posted on Aug, 19 2010 @ 05:23 PM
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Originally posted by EsSeeEye

Originally posted by Student X
reply to post by EsSeeEye
 


So tell me where you see a gap here, so I can fill it in for you.



The "Gaps" are anywhere science hasn't officially explained, so concerning the ETH (and, let's be honest, the PPH as well), it's almost entirely a Gap.


Holding out for "official" explanations reeks of an appeal to authority to me. If you were to dig deeper, you would see an overwhelming amount of evidence for parapsychology. "Official" recognition is retarded by taboo, not by a lack of solid evidence.

But, to those who need an authority like science or organized religion to hold their hand through life, I don't suppose my argument matters.

[edit on 19-8-2010 by Student X]



posted on Aug, 19 2010 @ 08:41 PM
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Originally posted by Student X
But, to those who need an authority like science or organized religion to hold their hand through life, I don't suppose my argument matters.

You are attacking a strawman. Although there are indeed people like that, I doubt any of the people who have disagreed with you in this thread are in that category.

Many people look at the UFO mystery through the lenses and standards of science not because they need ‘science to hold their hand,’ but for the exact opposite — because they think for themselves and want to know. Because it's their opinion that it is through scientific inquiry and testing that advances will be made and knowledge will be gained.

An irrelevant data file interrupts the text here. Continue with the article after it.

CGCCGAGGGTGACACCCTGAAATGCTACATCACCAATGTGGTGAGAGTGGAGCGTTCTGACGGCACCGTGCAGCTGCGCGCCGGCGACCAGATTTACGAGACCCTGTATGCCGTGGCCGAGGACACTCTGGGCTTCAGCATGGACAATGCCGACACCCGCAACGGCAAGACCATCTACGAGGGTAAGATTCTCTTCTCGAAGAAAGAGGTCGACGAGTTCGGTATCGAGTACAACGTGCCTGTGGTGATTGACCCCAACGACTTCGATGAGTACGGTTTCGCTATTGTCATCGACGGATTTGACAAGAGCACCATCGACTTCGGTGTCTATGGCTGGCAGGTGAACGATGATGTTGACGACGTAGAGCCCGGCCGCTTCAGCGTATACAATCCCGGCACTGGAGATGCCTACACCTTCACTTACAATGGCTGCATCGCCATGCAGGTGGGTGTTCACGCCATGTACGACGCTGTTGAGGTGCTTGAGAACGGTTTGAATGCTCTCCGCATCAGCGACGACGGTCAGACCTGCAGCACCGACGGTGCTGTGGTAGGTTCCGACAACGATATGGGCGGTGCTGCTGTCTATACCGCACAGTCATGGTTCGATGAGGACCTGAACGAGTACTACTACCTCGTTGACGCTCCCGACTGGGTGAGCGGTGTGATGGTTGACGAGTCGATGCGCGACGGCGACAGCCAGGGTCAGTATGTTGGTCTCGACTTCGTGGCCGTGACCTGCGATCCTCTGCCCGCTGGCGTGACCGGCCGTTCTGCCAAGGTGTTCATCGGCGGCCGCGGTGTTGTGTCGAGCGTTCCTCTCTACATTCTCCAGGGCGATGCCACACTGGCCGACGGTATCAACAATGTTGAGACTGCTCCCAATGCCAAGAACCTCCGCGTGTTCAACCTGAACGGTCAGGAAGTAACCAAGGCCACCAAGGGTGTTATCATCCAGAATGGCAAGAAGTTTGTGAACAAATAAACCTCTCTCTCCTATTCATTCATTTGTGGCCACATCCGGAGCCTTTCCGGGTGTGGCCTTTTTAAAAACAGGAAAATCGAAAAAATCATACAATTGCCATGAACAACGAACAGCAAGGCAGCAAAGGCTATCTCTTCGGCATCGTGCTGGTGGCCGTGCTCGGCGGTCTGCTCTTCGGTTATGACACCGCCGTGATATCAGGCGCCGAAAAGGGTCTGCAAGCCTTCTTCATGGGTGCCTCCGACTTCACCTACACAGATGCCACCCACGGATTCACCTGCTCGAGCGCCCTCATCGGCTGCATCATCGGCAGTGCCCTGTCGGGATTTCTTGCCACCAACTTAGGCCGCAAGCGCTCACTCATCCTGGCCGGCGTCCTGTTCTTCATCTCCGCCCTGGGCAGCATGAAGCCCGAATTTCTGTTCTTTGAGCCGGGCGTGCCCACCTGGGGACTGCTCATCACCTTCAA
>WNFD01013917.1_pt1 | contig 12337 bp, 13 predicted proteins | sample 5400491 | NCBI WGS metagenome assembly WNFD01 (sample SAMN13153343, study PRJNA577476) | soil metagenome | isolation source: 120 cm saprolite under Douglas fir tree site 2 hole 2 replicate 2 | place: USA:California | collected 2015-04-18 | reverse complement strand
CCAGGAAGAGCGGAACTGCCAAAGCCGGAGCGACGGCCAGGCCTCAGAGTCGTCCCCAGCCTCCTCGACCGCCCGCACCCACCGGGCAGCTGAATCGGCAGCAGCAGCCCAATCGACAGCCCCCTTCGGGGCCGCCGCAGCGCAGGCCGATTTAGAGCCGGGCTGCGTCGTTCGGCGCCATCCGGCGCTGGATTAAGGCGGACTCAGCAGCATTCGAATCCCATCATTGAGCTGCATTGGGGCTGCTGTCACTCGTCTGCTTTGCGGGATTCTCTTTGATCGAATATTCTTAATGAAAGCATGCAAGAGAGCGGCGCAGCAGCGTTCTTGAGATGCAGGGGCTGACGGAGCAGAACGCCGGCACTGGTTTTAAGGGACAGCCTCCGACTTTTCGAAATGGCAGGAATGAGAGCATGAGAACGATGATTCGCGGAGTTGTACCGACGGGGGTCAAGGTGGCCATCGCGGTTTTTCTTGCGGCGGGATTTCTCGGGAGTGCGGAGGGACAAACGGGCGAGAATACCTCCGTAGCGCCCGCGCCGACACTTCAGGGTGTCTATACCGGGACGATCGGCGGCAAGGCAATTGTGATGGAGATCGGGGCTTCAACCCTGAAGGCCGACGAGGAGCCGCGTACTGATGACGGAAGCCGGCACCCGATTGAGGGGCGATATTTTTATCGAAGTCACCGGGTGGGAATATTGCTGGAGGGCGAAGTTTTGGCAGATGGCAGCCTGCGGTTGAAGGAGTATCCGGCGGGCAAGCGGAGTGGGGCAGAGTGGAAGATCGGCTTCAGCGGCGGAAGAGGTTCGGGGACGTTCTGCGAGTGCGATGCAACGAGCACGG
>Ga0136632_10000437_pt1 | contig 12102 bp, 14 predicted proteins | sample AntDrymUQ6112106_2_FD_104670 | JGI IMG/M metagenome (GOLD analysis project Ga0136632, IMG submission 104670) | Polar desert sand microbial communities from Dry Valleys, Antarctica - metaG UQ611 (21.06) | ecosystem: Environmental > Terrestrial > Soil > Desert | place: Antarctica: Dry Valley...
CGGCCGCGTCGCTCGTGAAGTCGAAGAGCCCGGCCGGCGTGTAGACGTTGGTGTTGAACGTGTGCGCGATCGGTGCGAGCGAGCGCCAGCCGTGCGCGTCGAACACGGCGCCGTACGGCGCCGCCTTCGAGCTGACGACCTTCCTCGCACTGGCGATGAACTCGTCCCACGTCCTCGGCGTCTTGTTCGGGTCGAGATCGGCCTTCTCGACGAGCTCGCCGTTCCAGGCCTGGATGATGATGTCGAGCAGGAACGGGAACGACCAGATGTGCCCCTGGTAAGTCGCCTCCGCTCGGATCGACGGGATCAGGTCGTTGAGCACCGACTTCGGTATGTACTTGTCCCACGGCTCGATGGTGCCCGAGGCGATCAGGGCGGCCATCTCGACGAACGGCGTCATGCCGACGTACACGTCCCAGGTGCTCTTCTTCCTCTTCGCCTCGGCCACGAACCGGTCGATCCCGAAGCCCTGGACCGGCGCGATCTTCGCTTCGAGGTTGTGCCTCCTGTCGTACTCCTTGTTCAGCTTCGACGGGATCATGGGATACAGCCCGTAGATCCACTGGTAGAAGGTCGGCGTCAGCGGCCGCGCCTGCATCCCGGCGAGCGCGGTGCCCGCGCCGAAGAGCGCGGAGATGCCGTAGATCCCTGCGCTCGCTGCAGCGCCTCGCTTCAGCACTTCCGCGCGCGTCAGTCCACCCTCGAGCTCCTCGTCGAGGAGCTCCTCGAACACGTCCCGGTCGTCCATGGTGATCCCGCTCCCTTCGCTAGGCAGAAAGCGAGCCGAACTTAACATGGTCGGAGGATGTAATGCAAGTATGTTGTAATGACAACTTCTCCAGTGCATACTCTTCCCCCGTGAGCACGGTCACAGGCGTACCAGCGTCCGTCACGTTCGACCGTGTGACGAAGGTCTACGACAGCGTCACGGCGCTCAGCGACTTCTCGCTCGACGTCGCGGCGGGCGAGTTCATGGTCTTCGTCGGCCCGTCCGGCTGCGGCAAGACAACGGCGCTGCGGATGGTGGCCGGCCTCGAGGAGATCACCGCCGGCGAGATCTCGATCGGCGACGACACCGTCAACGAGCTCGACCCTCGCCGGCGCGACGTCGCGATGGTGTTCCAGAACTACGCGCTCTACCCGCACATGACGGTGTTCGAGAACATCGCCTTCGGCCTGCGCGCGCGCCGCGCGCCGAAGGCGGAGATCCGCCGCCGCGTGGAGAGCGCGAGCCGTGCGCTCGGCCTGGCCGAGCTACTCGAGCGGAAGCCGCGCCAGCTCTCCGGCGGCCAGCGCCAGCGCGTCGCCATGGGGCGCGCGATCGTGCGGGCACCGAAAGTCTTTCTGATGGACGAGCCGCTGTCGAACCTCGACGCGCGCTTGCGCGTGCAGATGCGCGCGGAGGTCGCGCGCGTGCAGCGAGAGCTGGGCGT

Your characterization that people who don't adhere to a certain theory are somehow less capable, haven't done the research or are dependent on some authority, is quite frankly arrogant. Particularly regarding a topic such as this one, where we have more questions than answers.



posted on Aug, 20 2010 @ 12:41 AM
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reply to post by EsSeeEye
 





What this means is, religious people delve into science to find bits of knowledge that are yet unproven, unknown, or undiscovered, and assign God as the cause of those pieces of mystery.


Well OP, I believe that the people who do as you just stated, do so because they refuse to acknowledge that God and Science are actually one in the same. I do not claim to be of any particular religion, but I do believe in both science and god. I also believe that since god created the universe he/she/it also created science. Also, by discovering more about the universe through science it brings us closer to god and those gaps that we can not answer could possible be the gaps that truly prove or disprove the existence of god. So, by automatically assigning god as the cause it keeps the mystery going and the truth hidden.